Friday, November 15, 2013

New Country, New Doctor (part 1)

I've totally neglected this blog.  And at this point I'm sure no one is reading it.  I'm not sure if I should just delete it or... try to keep it up better.  I think the stories I tell (about Diabetes) are important and valuable for some to read and I really love it when someone has a question about something specific and I realize that I've written a nice long post on the topic.  The only problem I have with consistently blogging about diabetes is that I HAVE ANOTHER LIFE.  I mean, Diabetes is my life, but it's NOT my life and I don't want to spend ALL of my time talking about it, or writing about it.  So.  Yeah.  That's why I don't blog here much.

HOWEVER, there have been a few things recently that I should really put out there.

So most of you know that I recently moved to the other side of the world and now live in Asia; one degree above the equator, in the tropics, on a tiny little island, city, country called Singapore (no, not Japan or China or the Philippines).  Anyway, there are a lot of things about diabetes which were affected by my diabetes, or maybe it's the other way around.

First of all, I had to find a new doctor.  I asked some really great resources for help on referring me to a doctor here in Singapore.  Several people suggested this one doctor in particular so I figured he would be a good one.

I basically waited until the last minute to book an appointment.  I'm not sure why I was dragging my feet.  Maybe because I had plenty of other things to adjust to what with living in a new country or whatever, maybe it's because I REALLY like my old doctor and didn't want to face the fact that I am going to be seeing someone new for the next two or three years.  Dr. Day, if you retire before I get back, so help me!

Getting ready to go see my doctor.  I was so nervous! 

He was.  or... is, or whatever.

The first appointment I had with him went REALLY well.  I was very pleased with the experience and found him to be VERY thorough in getting to know me, my diabetes, and my health history.  He took my HbA1c and looked at my blood glucose data. He decided that he'd like more data and asked me to do a week on a blind CGM so that he could use the information to adjust my basal and bolus rates.  He also ordered a FULL panel of blood work.

I wasn't really pleased with my a1c but given the disruptions to my life the previous three months, I decided to give myself a break about it and aim for better next time.

Stay tuned for part two.

Friday, November 8, 2013

Making Friends

Met a new friend.  Decided to go on a hike with this friend.  The hike was intended to be a long one.  About 3 or 4 hours.  So, naturally, being diabetic, I had to think about ways to prepare for low blood sugars along the way.  My sugars were doing really well, staying within the normal ranges so I decided to lower my basals by 50% like I would during any exercise and carry three packages of mentos with me.  That's more than enough to cover any lows I may have had on the trail, as well as share some with the boys, and their new buddy.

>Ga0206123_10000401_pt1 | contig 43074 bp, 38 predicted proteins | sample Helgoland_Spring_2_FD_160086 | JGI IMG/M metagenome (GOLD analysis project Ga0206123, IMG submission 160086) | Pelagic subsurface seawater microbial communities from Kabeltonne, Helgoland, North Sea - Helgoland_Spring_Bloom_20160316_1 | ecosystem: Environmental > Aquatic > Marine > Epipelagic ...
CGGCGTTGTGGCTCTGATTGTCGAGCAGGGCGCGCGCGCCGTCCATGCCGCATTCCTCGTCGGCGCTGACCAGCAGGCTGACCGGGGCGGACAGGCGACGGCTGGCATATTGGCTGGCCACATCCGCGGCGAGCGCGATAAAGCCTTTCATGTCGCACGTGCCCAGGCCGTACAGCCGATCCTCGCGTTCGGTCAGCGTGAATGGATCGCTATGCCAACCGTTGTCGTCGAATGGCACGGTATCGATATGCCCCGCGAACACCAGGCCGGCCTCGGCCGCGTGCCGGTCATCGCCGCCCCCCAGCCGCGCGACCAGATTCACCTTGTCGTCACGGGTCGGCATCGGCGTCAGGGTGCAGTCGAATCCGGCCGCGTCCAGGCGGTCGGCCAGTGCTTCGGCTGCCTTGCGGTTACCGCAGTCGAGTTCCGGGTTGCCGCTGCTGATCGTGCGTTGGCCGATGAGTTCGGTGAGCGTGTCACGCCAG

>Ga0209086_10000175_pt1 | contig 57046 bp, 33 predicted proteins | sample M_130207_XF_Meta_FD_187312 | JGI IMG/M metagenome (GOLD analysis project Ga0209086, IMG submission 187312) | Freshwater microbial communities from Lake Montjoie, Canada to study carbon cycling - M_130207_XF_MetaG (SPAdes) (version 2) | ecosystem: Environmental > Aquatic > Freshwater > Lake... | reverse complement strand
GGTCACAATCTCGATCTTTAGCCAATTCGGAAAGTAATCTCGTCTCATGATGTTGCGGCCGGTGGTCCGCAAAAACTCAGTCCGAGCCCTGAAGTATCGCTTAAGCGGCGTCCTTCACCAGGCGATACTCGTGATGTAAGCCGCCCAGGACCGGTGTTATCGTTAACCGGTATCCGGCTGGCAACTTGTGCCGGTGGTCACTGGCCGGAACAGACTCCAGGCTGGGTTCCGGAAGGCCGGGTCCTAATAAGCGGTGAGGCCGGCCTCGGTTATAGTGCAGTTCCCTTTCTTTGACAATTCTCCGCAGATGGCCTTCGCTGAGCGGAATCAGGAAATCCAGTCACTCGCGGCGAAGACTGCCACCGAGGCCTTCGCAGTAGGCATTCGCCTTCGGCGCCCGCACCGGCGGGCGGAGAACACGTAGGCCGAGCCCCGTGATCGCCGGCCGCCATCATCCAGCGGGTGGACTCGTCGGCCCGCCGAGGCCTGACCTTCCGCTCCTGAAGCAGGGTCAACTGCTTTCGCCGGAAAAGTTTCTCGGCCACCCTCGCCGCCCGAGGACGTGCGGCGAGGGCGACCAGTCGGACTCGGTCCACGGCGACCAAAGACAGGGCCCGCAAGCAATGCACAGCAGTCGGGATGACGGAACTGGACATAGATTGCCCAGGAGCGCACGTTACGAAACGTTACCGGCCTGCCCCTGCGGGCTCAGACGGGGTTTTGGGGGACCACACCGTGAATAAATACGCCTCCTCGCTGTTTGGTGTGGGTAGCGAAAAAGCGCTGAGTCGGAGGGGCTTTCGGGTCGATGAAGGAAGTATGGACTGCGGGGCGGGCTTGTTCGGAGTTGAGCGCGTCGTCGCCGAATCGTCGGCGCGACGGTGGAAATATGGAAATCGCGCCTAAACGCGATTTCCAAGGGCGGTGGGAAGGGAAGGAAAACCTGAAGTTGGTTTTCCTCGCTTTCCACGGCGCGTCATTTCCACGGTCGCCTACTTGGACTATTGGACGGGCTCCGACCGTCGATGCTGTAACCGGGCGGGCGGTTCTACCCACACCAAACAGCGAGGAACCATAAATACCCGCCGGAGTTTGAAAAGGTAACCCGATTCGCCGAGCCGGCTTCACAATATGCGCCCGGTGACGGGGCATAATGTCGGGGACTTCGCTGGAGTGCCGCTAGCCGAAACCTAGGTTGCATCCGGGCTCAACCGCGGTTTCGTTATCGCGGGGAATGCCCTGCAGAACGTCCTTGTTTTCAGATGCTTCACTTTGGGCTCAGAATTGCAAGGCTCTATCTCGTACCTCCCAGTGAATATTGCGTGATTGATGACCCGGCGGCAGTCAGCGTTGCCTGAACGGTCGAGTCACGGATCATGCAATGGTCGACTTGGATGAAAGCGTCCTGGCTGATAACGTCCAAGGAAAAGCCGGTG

It's really awkward, you know, meeting someone new and having to jump right in with, "so, I'm diabetic and..." But... I feel like, when doing this kind of activity, it's probably better to bring it up right away rather than, you know, try to explain while having a low or something.  
New friend has a kid.  This kid is basically a big fat brat.  He's asking for my stash of candy pretty much right away.  I tell friend that it is hard to have candy in front of kids when, you know, they're gonna want you to share, but that I always explain to my classes (substitute teacher) that they'd much rather NOT have the disease than share my candy, or juice, or orange or whatever it may be that I'm treating with.  And, I don't go out of my way to openly eat it in FRONT of the kids, but sometimes you have to, especially in my profession.  
So she says to me, "yeah, and I guess if they eat too much candy they can get diabetes too" UGH!  Really?  So I politely say, "no, not really, actually you're more prone to get it by genetic predisposition than by eating too much sugar"  "Oh, I guess I don't know that much about diabetes anyway".  
Right, I hadn't noticed.

Had tea with another friend and when I explained to her that I wear an insulin pump because I have diabetes her reaction was, "Oh, you have it THAT BAD?"  "yeah", I said.  

I mean, I don't expect everyone to know everything about diabetes, not by a long shot.  But since moving, I've noticed this kind of becoming an issue for me.  

I'm usually one to meet friends pretty easily.  I'm outgoing, friendly, talkative, and usually that ends in me rapidly making good friends with a lot of people. I'm usually really open about diabetes.  Don't mind telling poeple about it, don't mind people asking about it.  Until recently.  

I've had kind of a hard time adjusting to my new life here, in Asia, thousands and thousands of miles away from home.  For some reason, well, I know what the main ones are, but anyway, it's just been... difficult.  Add to that the fact that making new friends means they don't already know about diabetes like my friends back home already know about it... it's just added to the stress of it all.  

I mean, how do you just go up to a person and explain that you have this chronic condition?  It's so damned awkward.  I'd take the silly questions my OLD friends had over explaining it new for the first time any day.